Five Failures in Project Management (and What We Can Learn from Them)

Here are five high profile stories which highlight the importance of project management skills.

Man and woman looking concerned at their computer screen

Companies don’t design projects to fail, but there are a number of reasons why they sometimes do; these problems usually come down to poor planning, organisation and communication.

Another common problem stems from bad data, resulting in well-made products entering the market and finding no interest from consumers. 

Project management is a valuable role, helping daily operations run more smoothly. Let’s look at some high profile planning blunders that could have been avoided with better project management. 

1. McDonald’s ‘McAfrika’ & ‘Arch Deluxe’

The global fast food corporation launched the McAfrika in Norway; meanwhile, southern African countries were experiencing their worst famines for decades. This misjudged menu item met with an extremely poor reception from customers, and was pulled from sale. Despite this, McDonalds tried to relaunch the McAfrika range during the 2008 Beijing Olympics. The response was still negative.

This wasn’t McDonald’s first big flop. The Arch Deluxe in 1996 – aimed at adults - cost Ronald more than $150 million to market. The company’s most expensive marketing campaign ever failed to draw enough interest.

Take-away: Do your research before you commit to a project, and use customer data to drive your strategy. You’ll get a clearer idea of which projects will attract interest, and more importantly, those which will not.

2. NHS Civilian IT

In 2007, the UK’s National Health Service proposed the ‘Civilian Computer System’, which would combine digital scanning, electronic health records, and integrated hospital and community care IT systems. It would have been the largest of its kind in the world, however, due to a variety of contractual changes and technical issues, the project was abandoned, costing approximately £11.4 billion.

Take-away: Huge projects such as this will always require some changes along the way, so being able to anticipate these changes will increase your chances of success.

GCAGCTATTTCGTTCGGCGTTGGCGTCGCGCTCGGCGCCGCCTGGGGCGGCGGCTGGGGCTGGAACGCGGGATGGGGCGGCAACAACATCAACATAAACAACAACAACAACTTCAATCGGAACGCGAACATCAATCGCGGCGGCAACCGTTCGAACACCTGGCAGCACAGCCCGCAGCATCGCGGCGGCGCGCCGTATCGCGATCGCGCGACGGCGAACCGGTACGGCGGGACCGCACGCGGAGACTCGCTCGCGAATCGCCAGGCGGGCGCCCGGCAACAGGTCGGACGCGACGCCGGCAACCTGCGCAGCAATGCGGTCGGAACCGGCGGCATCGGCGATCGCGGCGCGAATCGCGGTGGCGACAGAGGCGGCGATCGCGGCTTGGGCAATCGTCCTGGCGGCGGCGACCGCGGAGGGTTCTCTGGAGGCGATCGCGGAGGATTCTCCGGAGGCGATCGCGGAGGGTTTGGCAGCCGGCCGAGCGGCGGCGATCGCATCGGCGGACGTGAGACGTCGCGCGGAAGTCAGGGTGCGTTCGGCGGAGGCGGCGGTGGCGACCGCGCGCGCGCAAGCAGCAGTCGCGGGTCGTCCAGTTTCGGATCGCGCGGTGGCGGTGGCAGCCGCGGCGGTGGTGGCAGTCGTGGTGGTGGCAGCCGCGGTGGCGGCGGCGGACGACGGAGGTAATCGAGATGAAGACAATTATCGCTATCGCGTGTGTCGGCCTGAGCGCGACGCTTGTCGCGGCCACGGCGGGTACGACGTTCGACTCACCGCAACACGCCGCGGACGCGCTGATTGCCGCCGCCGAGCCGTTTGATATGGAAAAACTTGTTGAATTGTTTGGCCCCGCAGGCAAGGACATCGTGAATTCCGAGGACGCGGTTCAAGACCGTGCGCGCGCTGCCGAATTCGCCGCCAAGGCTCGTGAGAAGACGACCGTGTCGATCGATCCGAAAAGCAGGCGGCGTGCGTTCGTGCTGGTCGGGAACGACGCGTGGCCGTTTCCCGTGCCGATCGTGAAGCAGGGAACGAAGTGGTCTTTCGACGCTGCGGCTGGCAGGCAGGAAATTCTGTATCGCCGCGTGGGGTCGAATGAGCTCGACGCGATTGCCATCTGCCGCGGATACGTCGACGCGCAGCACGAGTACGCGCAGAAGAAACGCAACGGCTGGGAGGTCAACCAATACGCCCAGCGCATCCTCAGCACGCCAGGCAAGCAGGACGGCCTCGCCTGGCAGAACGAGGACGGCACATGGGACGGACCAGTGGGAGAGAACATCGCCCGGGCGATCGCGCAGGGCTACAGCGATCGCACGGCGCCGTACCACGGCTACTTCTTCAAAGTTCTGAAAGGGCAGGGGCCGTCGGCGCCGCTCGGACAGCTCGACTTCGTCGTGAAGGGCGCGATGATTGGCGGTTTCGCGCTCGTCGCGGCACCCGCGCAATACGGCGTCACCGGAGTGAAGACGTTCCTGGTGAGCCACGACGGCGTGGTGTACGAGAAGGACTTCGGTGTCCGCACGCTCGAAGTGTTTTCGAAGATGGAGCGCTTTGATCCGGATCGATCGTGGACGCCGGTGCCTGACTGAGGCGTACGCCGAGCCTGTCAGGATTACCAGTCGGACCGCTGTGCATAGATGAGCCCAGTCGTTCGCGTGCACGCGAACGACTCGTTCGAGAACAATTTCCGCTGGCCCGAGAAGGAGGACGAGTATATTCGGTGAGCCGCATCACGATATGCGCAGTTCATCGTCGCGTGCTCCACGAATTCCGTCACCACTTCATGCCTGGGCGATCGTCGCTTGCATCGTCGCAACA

3. Apple’s ‘Lisa’

The Lisa desktop computer – the first to use a mouse – is a classic case of over-promising but under-delivering. Adverts starring Kevin Costner portrayed the product as being more useful in day-to-day life than it actually was. Due to a lack of transparency, the product only sold 10,000 units and failed to generate long-term interest. However, this project served as a valuable lesson to Steve Jobs’ team, and they put their learning to good use with their more successful follow-up, the Macintosh.

Take-away: Even before social media took off, Apple’s lack of transparency still managed to spell doom for the project. Today, it is much easier for word-of-mouth to spread from one platform to another and reveal the truth, so don’t misrepresent your product!

4. Airbus A380

When this huge project initially took off, it did so to great acclaim. Described as a hotel in the sky, Airbus intended the A380 to challenge Boeing’s air dominance. However, the company’s regional teams used different versions of CAD software, meaning parts which should fit together did not. This created budget issues and delays.

The project never turned a profit. Their target was to sell 700, but out of 313 initial orders, less than 240 of the model were delivered and the remaining orders were cancelled. Recent bulk orders from Emirates and Air Arabia have not reversed the decision to end A380 production.

Take-away: There are added challenges when your teams are located remotely, such as inconsistencies in tools and software. You should expect these teams to take longer to report problems, and work towards better coordination. 

5. Berlin Airport

Berlin Brandenburg Airport (BER) was meant to give Berlin a new lease of life as a global destination. Anticipating a grand opening in 2012, the airport has still never opened to travellers, or processed a single item of luggage.

There are many reasons behind this: unqualified and inexperienced politicians put in charge; constant changes made to the original plans after construction began; the architect Meinhard von Gerkan’s dislike of shopping facilities; kilometres of complex cabling, and more.
So far, this ‘political prestige project’ has been a major fiasco, and the subject of intense embarrassment for many in Germany. The situation has even inspired a BER-themed board game in which the objective is to waste as much money as possible. Despite all this, the Berlin Brandenburg Airport has been deemed ‘past the point of no return’, and under its current leadership, expects to open in October 2020.

Take-away: It’s best to avoid major changes to a project part way through, and to ensure everyone involved wants the same outcome. Most importantly, it pays to have competent leadership from the outset.

Studying Arden’s MSc Project Management (APM) programme via Distance Learning provides you with the skills and knowledge you’ll need to keep your tasks on the rails, and give your projects the best chance of finding success. You’ll learn to avoid the types of roadblocks mentioned here, which have the potential to sink small-scale and global projects alike.

The programme’s Association of Project Managers (APM) accreditation means you will benefit from APM student membership during your studies – which means you’ll graduate with skills that match the professional standards within the industry.